California Zinfandel has long been my favorite red wine. There are many reasons it should be yours, too. It can be made in different styles: from bold and jammy with high alcohol to balanced, elegantand nuanced. Expect fresh, succulentfruit, a brash, wild character, moderate tannin, and spicy accents.


It is grown successfully all over the California. And some zinfandel vineyards are among the oldest in the U.S. Thus, the term “Old Vine” has become a badge of honor for producers and a clue to a more concentrated, intense wine.


Zinfandel is the quintessentially American grape, an immigrant that came to California in the early 1800s from Eastern Europe and has succeeded there better than anywhere else. It offers excellent value, considering the overall quality, which can rival the finest wines. Almost all the best are under $50 and there are countless good ones under $30.


Sonoma County (with beauties from the Dry Creek, Russian River, Sonoma and Alexander valleys) is arguably the premier source of superior Zinfandel in the state. Not all the valleys were represented in my tasting but here is ample evidence.


From Dry Creek Valley, the Pedroncelli family offers the zesty, minty, sleek 2015 Mother Clone ($19) from some vines over 100 and the woodsy, spicy, rustic 2016 Bushnell Vineyard ($26).The Dry Creek Vineyard produces its intense, lively, firm 2016 Old Vine ($35) from average 95+ year-old vines.


The cool-climate of the Russian River Valley is better known for Pinot Noir and Chardonnay. But the valley’s Zins similarly are notable for good acidity and elegance. The comparison holds for Dutton Goldfield, who’s zesty, refined, seamless, complex 2015 Dutton Ranch Morelli Lane Vineyard ($50) originates from a 100+ vineyard. And Sidebar offers a rich, heady 2016 Old Vine ($28), a field blend from the pre-1900 Alegria Vineyard.


I also had three good ones carrying a Sonoma County designation. The tight, concentrated 2016 Dry Creek Vineyard “Heritage Vines” ($24), from young vines grafted to pre-Prohibition budwood; rich, juicy 2015 Decoy ($25), the entry-level brand in the Duckhorn portfolio; and one of my favorites from the tasting, the seamless, fruit-filed 2016 Bear Flag ($30).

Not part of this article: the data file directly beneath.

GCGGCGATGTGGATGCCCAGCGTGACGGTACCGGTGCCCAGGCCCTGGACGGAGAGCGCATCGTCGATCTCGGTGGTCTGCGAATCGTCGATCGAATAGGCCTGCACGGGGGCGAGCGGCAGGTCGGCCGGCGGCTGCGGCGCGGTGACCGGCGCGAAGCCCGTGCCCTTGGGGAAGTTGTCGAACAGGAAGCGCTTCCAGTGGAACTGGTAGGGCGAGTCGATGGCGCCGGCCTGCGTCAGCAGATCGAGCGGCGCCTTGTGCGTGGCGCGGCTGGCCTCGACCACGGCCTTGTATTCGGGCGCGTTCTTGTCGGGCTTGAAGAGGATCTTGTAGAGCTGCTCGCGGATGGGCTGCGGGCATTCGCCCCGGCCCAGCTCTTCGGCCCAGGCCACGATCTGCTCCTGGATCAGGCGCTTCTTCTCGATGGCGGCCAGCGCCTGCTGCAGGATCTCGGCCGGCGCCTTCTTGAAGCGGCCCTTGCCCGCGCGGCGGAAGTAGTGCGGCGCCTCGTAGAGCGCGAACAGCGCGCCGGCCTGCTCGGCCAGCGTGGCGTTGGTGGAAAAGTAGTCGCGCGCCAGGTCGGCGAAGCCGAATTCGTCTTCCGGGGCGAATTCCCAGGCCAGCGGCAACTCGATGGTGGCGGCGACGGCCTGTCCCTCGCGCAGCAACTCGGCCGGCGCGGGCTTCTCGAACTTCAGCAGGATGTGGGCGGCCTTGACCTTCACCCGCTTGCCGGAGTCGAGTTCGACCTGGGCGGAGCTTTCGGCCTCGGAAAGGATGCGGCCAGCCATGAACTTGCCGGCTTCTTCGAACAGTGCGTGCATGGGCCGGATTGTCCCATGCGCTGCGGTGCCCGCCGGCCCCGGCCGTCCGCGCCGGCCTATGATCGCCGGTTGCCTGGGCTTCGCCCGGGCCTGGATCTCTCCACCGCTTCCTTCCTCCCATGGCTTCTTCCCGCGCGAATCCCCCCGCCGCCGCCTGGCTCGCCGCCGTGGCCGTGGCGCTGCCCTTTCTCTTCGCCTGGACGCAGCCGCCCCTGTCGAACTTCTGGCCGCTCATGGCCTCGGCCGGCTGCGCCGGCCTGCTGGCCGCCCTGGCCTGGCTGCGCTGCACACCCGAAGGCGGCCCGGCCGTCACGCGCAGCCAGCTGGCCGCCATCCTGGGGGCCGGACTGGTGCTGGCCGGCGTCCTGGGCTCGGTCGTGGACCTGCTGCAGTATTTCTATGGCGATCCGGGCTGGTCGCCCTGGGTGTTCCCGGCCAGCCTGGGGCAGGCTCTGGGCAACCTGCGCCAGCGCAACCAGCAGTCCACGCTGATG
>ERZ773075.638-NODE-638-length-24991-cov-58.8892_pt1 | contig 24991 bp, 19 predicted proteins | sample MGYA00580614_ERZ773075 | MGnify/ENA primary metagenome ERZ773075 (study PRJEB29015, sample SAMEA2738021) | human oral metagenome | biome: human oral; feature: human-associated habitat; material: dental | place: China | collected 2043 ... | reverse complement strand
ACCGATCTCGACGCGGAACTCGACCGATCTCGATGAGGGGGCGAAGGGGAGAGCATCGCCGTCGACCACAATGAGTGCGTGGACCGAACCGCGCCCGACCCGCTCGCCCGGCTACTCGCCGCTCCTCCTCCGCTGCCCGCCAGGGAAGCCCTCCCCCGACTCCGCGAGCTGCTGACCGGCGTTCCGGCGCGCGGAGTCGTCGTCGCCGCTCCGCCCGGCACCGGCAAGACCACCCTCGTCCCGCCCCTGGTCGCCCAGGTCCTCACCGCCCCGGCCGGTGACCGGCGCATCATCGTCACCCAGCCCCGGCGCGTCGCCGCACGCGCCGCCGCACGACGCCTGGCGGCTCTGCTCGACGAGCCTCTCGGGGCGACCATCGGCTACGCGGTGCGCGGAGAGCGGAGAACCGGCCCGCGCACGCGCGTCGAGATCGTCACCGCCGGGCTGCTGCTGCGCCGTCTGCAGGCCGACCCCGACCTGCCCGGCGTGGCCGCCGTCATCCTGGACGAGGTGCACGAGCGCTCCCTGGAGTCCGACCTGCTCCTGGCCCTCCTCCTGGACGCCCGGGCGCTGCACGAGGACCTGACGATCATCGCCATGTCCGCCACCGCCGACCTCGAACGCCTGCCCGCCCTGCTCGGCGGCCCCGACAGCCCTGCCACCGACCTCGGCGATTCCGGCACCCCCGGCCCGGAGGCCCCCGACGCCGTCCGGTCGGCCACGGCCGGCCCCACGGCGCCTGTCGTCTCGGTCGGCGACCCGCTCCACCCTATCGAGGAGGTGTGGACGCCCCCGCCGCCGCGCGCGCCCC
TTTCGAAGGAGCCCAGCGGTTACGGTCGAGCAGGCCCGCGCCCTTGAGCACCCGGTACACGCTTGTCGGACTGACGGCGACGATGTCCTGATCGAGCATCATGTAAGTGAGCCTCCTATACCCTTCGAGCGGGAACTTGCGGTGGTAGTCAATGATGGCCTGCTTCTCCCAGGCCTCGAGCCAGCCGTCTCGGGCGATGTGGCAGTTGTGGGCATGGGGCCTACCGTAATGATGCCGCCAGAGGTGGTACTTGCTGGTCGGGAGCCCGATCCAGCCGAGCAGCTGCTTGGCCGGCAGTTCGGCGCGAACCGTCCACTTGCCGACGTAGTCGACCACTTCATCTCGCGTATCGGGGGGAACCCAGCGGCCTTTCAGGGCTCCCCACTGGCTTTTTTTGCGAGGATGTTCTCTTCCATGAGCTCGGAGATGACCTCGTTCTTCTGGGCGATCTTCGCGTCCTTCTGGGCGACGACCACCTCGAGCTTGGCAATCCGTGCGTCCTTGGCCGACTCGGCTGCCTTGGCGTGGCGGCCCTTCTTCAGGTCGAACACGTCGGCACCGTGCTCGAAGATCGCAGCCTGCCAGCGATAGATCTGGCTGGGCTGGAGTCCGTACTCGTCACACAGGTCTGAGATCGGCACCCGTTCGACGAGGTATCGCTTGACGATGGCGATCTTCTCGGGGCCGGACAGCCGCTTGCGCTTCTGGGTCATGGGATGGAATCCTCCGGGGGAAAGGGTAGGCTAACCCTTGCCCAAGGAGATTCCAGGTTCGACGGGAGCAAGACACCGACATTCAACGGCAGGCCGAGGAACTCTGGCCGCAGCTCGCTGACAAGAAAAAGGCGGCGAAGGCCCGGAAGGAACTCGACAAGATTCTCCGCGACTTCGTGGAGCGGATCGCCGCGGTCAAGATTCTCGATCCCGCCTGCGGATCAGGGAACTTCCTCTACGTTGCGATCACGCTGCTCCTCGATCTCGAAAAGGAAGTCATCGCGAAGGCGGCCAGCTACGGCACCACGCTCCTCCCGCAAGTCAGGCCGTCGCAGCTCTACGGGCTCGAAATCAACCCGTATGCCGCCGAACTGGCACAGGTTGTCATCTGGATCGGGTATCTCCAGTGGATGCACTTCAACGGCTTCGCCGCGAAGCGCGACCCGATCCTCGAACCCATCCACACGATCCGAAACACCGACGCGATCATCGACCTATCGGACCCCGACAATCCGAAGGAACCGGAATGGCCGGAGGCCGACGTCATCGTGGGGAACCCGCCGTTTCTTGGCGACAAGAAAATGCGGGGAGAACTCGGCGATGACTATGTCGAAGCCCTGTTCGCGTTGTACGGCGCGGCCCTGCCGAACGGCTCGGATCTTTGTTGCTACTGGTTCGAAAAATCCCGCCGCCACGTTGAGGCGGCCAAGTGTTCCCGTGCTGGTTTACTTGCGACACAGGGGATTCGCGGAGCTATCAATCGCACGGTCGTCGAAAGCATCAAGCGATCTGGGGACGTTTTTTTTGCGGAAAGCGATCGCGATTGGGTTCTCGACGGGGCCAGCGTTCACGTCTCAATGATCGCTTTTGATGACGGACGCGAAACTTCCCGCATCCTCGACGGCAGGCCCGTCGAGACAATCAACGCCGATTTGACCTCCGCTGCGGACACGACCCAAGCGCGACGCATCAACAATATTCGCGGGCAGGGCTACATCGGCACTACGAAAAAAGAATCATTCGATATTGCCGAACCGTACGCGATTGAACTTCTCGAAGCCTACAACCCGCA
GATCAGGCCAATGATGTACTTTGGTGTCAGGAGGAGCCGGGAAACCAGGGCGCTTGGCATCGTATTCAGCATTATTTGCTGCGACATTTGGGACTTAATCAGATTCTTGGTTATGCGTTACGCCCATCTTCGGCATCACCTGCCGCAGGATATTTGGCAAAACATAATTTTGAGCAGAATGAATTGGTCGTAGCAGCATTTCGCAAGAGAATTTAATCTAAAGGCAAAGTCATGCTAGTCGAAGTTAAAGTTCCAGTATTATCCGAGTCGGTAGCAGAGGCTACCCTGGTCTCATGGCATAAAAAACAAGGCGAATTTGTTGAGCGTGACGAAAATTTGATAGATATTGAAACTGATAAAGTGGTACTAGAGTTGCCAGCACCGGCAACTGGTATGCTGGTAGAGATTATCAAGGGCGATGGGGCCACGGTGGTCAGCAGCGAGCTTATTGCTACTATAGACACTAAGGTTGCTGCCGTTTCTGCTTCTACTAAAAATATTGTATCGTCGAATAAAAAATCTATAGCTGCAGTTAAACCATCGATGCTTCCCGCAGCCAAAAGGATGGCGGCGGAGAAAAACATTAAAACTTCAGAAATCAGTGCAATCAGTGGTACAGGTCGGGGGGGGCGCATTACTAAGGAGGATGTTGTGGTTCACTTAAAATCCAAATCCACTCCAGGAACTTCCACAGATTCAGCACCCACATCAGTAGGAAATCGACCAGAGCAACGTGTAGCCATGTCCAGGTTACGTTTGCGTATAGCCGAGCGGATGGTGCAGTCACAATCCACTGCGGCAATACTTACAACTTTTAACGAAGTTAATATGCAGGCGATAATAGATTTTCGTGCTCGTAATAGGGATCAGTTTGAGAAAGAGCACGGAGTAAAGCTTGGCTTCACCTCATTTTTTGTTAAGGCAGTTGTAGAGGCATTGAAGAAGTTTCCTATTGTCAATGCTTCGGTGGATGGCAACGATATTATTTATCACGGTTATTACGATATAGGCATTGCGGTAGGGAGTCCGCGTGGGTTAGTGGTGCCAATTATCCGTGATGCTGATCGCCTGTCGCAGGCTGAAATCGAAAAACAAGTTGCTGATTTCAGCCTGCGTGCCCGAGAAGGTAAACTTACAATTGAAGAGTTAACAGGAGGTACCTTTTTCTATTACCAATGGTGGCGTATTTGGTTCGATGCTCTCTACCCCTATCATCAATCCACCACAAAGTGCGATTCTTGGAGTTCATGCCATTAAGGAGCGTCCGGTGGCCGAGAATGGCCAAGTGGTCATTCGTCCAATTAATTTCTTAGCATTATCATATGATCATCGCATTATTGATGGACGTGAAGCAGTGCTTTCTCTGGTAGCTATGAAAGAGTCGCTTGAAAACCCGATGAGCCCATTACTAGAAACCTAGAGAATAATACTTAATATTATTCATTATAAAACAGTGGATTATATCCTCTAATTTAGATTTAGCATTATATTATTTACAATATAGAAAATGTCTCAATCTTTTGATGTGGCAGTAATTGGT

Though the Napa Valleyis best known for Cabernet Sauvignon, it is surprisingly reliable for Zinfandel. Good examples include: luscious, peppery 2016 Frank Family Napa Valley ($37) and juicy, focused, sleek 2013 Grgich Hills ($36).


For many, Lodi is synonymous with Zinfandel, as it grows an estimated 40 percent of California’s zinfandel grapes. Its hallmark is good value, like these: jammy, smooth 2015 Seven Deadly Zins Old Vine ($16) and the berry compote of 2017 Cline Old Vine ($12).


A couple of other hidden gems: a bright, juicy 2014 Edmeades Mendocino County ($20); and the surprising rich and flavorful for the price 2016 Cline Ancient Vines ($15).


Finally a special feature: Ravenswood was established 1976 by Joel Peterson and both have reached icon status in California wine for an array of single-vineyard Zinfandels. Here are three (2015, $39), each from old vines: the concentrated, minty, luscious Dickerson Vineyard (Napa Valley) is one of the few 100 percent Zinfandel; dense, structured, licorice of Teldeschi Vineyard (Dry Creek Valley); and full-bodied, deep, energetic Belloni Vineyard (Russian River Valley).

About Rich

I first became interested in wine while I worked in numerous liquor stores during college in the late 1970’s and early 1980’s. In the years following college, I researched, tasted, traveled to vineyards in California and Europe, participated in countless tastings. I began writing about wine in 1995 with a column in Out Front Colorado. For me, wine is more than a drink. It is food. It is a connection to the earth. It is culture. There is just something amazing, even magical, about the transformation of grapes into wine. It is also remarkable how drinking wine with food enhances the taste and enjoyment of both. Appreciation of wine has become an integral part of my approach to life, which emphasizes balance, respect for nature, physical and emotional health, and an appreciation of our nature as social beings. In 2006, I was awarded a fellowship to the Symposium for Professional Wine Writers.